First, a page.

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Fighting like a warrior
Every time Roger Federer walks into a grand slam these days, it seems like people are declaring that he’s got more and more to fight against. The draw, his opponents, his age, his fitness, his motivation etc.
And it seems like more and more people are willing to declare that it’s all too much for him. That this is the tournament where he’s going to crumble, where he’ll give up. That this is the tournament where he loses his fight. Where we’ll finally see the Swiss hero fall.
After losing the semi-final match to Murray, there’s been a lot of these declarations. But a fallen hero is not the Federer I watched lose. I saw that guy being dismantled in straight sets in the Olympics final 2012. That was heart-wrenching.
Today was different. Today I watched a guy who, when everything had deserted him except the crowd, found a way to push his opponent to five sets. His serve, his forehand, his backhand, every single weapon he’s come to rely on disappeared, whilst his opponent seemed to be getting stronger and more resilient by the set. Yet he still didn’t back down.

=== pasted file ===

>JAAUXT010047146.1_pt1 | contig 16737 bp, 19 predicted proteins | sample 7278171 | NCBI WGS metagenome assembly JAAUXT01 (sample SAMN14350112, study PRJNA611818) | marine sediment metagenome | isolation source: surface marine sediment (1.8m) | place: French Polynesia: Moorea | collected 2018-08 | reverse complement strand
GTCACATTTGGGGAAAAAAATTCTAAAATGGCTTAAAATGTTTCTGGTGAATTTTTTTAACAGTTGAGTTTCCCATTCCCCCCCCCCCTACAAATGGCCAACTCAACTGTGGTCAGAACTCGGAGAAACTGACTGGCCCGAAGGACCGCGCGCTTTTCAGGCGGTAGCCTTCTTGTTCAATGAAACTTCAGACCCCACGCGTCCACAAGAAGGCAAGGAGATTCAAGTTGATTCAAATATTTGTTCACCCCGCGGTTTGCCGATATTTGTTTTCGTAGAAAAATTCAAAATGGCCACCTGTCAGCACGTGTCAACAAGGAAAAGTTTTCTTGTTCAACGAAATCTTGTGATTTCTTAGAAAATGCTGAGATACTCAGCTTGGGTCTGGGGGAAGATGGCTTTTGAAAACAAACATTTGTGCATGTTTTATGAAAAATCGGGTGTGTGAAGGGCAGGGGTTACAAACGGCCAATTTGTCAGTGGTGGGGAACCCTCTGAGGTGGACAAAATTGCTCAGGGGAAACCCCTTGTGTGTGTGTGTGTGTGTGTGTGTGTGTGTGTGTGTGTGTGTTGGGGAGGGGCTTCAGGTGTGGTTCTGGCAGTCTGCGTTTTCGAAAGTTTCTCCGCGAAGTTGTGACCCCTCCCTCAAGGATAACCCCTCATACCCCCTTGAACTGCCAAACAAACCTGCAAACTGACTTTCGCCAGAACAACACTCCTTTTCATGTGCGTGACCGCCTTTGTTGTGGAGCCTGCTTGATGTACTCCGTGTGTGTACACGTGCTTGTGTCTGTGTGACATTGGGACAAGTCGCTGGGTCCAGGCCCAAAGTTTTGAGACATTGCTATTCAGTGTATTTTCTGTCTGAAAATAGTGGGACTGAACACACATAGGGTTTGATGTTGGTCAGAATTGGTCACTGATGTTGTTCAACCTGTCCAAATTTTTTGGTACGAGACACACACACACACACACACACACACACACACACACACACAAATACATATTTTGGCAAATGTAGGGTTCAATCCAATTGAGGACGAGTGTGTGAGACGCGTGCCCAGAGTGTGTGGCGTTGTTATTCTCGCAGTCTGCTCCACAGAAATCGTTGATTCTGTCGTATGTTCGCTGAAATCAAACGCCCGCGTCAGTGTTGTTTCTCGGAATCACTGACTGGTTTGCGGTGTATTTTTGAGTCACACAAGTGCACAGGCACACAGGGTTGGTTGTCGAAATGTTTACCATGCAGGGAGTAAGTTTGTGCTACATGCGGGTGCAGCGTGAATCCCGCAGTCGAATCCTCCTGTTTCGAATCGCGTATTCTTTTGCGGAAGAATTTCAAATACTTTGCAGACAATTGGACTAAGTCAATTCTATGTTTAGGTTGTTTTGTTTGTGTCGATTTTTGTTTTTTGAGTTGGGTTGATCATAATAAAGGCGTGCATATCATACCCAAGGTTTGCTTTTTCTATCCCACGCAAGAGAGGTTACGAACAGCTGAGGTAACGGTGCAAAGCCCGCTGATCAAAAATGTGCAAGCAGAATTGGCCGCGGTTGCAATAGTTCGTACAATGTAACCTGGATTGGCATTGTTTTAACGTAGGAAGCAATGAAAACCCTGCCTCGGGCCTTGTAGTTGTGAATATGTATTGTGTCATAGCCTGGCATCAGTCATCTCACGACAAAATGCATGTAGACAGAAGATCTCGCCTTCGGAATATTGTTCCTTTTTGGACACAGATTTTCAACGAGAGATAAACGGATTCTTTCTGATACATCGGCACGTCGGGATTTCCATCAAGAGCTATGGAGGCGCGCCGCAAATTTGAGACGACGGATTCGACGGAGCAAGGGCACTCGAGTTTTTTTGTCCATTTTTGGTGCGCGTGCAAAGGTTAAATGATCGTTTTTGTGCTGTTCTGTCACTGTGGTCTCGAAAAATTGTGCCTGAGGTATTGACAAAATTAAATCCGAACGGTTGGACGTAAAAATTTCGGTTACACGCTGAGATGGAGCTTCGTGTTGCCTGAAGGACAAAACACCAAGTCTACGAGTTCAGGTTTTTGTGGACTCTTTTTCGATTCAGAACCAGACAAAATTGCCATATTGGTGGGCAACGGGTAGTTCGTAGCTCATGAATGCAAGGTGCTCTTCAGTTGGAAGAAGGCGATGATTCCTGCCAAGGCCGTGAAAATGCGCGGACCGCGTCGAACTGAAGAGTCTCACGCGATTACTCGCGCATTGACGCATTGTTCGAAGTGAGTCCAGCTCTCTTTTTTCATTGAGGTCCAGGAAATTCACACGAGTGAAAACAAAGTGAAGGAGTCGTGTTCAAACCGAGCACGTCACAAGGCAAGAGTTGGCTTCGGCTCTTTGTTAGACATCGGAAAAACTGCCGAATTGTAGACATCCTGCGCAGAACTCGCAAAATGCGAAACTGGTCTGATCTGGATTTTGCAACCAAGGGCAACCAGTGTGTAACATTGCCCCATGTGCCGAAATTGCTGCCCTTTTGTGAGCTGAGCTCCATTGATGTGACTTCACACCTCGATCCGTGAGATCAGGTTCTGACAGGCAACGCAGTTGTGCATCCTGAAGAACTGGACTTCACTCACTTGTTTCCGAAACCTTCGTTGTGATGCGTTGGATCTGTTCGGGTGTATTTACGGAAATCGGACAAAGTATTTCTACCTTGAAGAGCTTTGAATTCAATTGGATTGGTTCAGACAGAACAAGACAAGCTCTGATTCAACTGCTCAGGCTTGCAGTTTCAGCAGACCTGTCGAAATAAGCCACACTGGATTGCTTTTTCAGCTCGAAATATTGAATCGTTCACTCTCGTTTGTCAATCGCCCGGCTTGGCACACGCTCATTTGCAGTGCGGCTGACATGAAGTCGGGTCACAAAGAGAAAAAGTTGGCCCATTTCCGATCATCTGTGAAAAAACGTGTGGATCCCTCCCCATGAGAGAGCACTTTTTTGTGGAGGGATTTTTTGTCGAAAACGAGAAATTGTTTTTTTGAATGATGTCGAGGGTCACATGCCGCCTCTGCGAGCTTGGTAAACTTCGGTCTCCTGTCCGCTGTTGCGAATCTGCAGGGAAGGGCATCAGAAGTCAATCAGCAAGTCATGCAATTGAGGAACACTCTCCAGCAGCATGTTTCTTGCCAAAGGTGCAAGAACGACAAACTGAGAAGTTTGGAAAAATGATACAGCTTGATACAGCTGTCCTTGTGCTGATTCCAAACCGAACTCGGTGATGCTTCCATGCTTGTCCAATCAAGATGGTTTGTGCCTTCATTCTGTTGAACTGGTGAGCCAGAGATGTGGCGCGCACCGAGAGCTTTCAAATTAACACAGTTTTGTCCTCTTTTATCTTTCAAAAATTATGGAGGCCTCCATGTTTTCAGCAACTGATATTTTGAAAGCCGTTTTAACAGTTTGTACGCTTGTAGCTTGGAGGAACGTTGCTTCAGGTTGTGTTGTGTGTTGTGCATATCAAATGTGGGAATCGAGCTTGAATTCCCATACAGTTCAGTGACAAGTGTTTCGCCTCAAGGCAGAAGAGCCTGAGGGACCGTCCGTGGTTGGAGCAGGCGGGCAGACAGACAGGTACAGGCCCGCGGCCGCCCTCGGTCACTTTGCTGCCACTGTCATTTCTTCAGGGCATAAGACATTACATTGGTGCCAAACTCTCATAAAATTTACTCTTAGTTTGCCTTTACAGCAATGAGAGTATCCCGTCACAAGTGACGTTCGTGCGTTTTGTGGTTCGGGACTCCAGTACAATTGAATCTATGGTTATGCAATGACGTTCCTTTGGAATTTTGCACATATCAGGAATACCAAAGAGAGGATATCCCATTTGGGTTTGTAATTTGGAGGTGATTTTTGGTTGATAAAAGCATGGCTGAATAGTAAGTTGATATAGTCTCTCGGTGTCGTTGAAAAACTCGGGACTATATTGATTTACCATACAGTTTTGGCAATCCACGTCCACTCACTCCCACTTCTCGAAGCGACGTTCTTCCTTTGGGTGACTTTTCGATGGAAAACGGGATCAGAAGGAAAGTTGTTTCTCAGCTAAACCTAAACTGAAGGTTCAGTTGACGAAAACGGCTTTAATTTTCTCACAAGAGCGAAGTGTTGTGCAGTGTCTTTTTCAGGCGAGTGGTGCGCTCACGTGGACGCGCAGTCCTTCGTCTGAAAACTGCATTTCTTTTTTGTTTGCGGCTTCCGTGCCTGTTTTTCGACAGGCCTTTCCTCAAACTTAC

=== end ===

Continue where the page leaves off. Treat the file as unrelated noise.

By all rights Federer should have lost this semi-final in straight sets. Instead he scrapped his way through to five sets like only a fighter knows how to. He was the soldier who doesn’t know the definition of ‘giving up’. He was the gladiator who refuses to believe it’s over. He was the warrior with the will.
I see too many people arguing that Federer might be brilliant, but he’s not a Nadal or a Djokovic. ‘Sure, he glides around the court and makes everything look effortless, but he doesn’t have their determination, their god damn stubbornness to never ever give in.’ If this match doesn’t prove otherwise then I don’t know what will. After all, an in-form and six years younger Andy Murray still needed five sets to take out the less than one hundred percent Federer.
He may have lost this match, but Roger Federer is, and always will be, a warrior.
Everyone would do best not to forget it.